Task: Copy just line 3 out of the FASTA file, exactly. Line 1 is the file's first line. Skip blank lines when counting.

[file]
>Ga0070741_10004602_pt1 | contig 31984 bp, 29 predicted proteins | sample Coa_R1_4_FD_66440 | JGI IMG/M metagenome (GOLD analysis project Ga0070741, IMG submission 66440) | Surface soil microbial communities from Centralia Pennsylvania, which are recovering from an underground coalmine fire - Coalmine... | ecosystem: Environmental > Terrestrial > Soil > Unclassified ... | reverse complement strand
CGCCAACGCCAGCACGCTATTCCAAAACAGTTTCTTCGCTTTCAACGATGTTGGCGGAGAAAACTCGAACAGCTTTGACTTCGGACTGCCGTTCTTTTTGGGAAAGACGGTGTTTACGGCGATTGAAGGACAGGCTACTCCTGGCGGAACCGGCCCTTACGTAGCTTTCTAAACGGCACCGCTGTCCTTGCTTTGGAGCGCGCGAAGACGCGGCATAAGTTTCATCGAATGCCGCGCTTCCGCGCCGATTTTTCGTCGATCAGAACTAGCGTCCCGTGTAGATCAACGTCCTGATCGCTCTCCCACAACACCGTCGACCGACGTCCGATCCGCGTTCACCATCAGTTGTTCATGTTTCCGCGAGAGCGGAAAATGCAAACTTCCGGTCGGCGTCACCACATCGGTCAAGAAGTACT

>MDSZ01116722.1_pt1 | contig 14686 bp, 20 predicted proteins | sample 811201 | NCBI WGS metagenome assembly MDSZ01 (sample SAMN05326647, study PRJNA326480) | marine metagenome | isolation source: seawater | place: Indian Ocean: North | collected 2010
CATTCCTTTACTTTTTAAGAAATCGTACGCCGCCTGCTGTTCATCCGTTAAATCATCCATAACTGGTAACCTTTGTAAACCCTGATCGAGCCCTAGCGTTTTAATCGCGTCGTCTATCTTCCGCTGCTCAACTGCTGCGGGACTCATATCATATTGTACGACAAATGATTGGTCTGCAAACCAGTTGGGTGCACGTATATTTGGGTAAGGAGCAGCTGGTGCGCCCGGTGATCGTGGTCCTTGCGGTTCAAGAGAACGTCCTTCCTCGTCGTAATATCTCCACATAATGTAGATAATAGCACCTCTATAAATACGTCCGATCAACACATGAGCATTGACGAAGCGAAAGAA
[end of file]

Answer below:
>MDSZ01116722.1_pt1 | contig 14686 bp, 20 predicted proteins | sample 811201 | NCBI WGS metagenome assembly MDSZ01 (sample SAMN05326647, study PRJNA326480) | marine metagenome | isolation source: seawater | place: Indian Ocean: North | collected 2010